Imagine suffering from a chronic health condition for which your doctor has no answers. You try all the standard treatments to no avail. You suggest alternative treatments you have heard about from other people, but your doctor insists that he cannot recommend them because they have not proved to be effective. If this sounds strange to you, consider the fate of so many post-traumatic stress disorder (PTSD) patients.
Far too many PTSD patients try all the standard treatments only to discover that none work. No amount of group counseling, job training, and prescription medications can stop the constant nightmares and feelings of guilt. Ultimately, the chronic sufferer loses hope. Then what?
Utah Marijuana is one of many organizations that steer patients toward medical cannabis. Their reach does not extend beyond Utah, but there are similar organizations around the country. Then there are others that are pointing PTSD sufferers toward psychedelics.
Cannabis for PTSD
Reliable scientific research into the efficacy of treating PTSD with cannabis is lacking. However, that may only be due to government restrictions on marijuana and THC. Remove those restrictions and things might be different. All that notwithstanding, the anecdotal evidence in support of cannabis is substantial.
To be clear, when people talk about using cannabis to treat PTSD, they are talking specifically about marijuana and THC. This is important to note given that CBD is also a cannabinoid. Where THC comes primarily from marijuana plants, CBD comes from hemp. Yet both marijuana and hemp are cannabis species.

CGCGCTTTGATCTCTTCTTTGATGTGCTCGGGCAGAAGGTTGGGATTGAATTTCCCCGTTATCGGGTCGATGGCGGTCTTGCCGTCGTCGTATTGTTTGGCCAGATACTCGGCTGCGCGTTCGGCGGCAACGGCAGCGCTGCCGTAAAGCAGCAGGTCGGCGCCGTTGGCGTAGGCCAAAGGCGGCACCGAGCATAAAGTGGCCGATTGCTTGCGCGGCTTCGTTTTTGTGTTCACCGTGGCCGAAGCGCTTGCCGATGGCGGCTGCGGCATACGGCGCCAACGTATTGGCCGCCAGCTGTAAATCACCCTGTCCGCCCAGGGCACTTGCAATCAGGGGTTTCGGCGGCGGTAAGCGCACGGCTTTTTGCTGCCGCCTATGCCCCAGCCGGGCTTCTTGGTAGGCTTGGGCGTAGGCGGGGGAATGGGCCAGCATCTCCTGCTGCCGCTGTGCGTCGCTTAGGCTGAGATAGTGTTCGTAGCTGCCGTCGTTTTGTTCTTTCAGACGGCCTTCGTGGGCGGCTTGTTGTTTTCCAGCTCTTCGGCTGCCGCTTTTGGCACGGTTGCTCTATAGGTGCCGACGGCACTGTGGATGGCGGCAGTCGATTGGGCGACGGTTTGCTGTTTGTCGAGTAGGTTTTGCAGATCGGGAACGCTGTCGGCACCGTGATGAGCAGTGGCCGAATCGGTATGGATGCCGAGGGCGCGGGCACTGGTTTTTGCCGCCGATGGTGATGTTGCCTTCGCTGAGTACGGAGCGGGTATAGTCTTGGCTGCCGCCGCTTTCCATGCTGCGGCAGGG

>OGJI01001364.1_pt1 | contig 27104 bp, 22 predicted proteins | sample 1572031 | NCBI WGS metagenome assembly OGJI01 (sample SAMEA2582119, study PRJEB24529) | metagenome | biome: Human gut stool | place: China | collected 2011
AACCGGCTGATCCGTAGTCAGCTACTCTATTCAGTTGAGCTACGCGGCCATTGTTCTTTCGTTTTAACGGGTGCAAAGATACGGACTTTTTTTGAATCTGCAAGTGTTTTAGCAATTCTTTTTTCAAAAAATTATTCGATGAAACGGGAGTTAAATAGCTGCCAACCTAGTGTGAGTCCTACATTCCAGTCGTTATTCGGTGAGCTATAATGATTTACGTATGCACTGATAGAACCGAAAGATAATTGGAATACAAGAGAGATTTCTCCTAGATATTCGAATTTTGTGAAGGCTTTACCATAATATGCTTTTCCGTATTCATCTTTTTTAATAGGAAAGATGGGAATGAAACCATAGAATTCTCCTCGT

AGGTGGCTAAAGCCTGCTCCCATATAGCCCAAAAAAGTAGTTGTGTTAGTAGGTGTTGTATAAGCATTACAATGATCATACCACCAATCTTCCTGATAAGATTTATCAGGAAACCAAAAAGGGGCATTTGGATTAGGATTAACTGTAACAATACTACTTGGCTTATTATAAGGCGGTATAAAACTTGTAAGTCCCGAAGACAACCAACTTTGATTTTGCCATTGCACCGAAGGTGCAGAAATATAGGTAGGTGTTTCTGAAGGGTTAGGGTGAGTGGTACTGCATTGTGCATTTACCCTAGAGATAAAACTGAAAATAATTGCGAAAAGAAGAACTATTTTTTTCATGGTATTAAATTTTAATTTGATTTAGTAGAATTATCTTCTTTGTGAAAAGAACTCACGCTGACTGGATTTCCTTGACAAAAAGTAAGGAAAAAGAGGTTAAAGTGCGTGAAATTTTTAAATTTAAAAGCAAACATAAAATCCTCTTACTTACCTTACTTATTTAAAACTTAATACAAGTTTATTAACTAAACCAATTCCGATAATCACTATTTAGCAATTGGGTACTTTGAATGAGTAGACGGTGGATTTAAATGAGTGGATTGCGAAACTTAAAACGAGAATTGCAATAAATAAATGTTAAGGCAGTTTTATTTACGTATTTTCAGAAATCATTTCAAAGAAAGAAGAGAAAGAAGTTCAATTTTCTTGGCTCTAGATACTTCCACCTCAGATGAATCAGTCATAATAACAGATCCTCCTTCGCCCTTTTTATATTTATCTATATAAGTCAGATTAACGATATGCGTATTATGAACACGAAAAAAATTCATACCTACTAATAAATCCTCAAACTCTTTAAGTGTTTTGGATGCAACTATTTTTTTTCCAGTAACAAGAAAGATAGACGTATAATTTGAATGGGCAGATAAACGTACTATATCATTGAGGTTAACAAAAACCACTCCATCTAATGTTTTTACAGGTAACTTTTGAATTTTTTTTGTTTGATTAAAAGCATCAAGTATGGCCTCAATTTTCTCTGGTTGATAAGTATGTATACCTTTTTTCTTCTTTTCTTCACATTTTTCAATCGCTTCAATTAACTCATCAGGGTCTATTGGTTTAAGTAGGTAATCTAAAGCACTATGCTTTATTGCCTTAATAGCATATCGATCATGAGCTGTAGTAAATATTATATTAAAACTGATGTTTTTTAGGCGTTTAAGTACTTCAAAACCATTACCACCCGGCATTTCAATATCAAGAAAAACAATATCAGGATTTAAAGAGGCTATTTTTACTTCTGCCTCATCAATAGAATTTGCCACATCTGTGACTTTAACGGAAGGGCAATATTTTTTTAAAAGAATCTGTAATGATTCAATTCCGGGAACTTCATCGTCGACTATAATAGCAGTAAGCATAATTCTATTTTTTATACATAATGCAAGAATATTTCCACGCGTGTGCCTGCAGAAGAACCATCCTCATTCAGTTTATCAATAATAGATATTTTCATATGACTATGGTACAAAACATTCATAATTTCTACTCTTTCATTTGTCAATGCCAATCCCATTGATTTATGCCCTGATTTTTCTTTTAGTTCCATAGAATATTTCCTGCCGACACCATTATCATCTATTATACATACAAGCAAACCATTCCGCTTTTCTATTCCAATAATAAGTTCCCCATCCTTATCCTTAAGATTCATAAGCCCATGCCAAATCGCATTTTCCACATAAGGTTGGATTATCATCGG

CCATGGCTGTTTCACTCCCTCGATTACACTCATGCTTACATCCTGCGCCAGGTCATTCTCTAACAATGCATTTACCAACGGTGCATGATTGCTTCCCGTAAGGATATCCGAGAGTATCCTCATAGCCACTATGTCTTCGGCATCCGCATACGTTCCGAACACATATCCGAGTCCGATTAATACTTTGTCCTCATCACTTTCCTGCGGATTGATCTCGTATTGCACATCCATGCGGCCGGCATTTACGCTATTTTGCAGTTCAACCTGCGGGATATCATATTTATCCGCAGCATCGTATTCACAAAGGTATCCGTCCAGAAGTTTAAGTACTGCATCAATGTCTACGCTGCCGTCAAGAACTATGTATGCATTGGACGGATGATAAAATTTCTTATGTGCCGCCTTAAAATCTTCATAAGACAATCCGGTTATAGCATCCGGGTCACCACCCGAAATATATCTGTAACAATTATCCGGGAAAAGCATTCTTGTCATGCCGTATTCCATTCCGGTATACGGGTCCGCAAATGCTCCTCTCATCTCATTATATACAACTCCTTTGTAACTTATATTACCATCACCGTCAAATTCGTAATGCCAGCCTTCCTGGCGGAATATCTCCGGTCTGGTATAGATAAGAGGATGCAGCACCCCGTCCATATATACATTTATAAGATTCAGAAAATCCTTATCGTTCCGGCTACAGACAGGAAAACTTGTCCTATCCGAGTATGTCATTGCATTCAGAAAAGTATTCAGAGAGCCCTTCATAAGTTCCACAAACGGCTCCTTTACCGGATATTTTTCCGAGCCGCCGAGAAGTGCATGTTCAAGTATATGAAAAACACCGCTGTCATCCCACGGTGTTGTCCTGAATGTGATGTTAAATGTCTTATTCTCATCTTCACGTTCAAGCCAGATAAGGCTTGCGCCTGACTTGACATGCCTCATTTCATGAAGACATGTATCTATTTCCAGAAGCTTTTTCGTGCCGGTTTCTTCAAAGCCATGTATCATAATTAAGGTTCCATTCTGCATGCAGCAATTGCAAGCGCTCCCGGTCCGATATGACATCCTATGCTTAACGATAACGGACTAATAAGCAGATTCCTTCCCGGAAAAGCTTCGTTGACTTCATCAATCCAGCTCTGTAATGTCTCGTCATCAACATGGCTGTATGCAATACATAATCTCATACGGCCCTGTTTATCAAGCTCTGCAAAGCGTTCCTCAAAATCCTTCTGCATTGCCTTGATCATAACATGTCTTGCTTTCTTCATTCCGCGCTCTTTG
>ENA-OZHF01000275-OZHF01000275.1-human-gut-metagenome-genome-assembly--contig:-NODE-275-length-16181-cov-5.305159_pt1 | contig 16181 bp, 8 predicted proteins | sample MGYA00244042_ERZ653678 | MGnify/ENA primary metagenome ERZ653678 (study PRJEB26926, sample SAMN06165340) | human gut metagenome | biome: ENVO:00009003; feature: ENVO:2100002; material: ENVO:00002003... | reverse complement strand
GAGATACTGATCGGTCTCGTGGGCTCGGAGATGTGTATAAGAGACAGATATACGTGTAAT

The THC in marijuana is said to help PTSD sufferers in a number of ways. It is said to reduce anxiety. It is believed that THC helps sufferers relax. Patients themselves say that the drug minimizes the number of recurring nightmares they experience.
Psychedelics for PTSD
Psychedelics are a class of drugs that encourage somewhat unique psychoactive responses. If you have heard of magic mushrooms and LSD, you are familiar with at least two psychedelics. These days, LSD and psychedelic mushrooms are being used alongside DMT, ketamine, and a few others for therapeutic purposes.
Exactly how psychedelics help PTSD sufferers is not quite clear. But that has not stopped patients from speaking out in favor of psychedelic therapies. Some even go so far as to suggest that psychedelics have saved their lives. Such claims are easily believable if psychedelics can reduce the likelihood of suicide.
Sticking with Standard Treatments
Despite PTSD sufferers advocating for medical cannabis and psychedelics, the medical community continues to stick with traditional treatments. To some extent, they have federal law to blame. It is risky recommending that patients use illicit substances the government continues to fight against.
On the other hand, some thirty-six states have already legalized medical cannabis. A small number are now looking at doing the same thing with psychedelics. Doctors in permissive states can recommend the drugs to PTSD sufferers. Those patients, if they want to use the drugs, have to do so privately and pay for them on their own. Health insurance will not cover them. But if patients are willing, shouldn’t the drugs be available to them?
It is extremely frustrating for PTSD sufferers to play by the rules only to find no relief from standard treatments. They can be left feeling like their doctors don’t care. And when that’s the case, feelings of loneliness and isolation only get worse. What is a PTSD sufferer to do?
One option is to live with it and try to cope as best as possible. Another is to take matters into one’s own hands and start looking at alternative treatments. Which way would you go?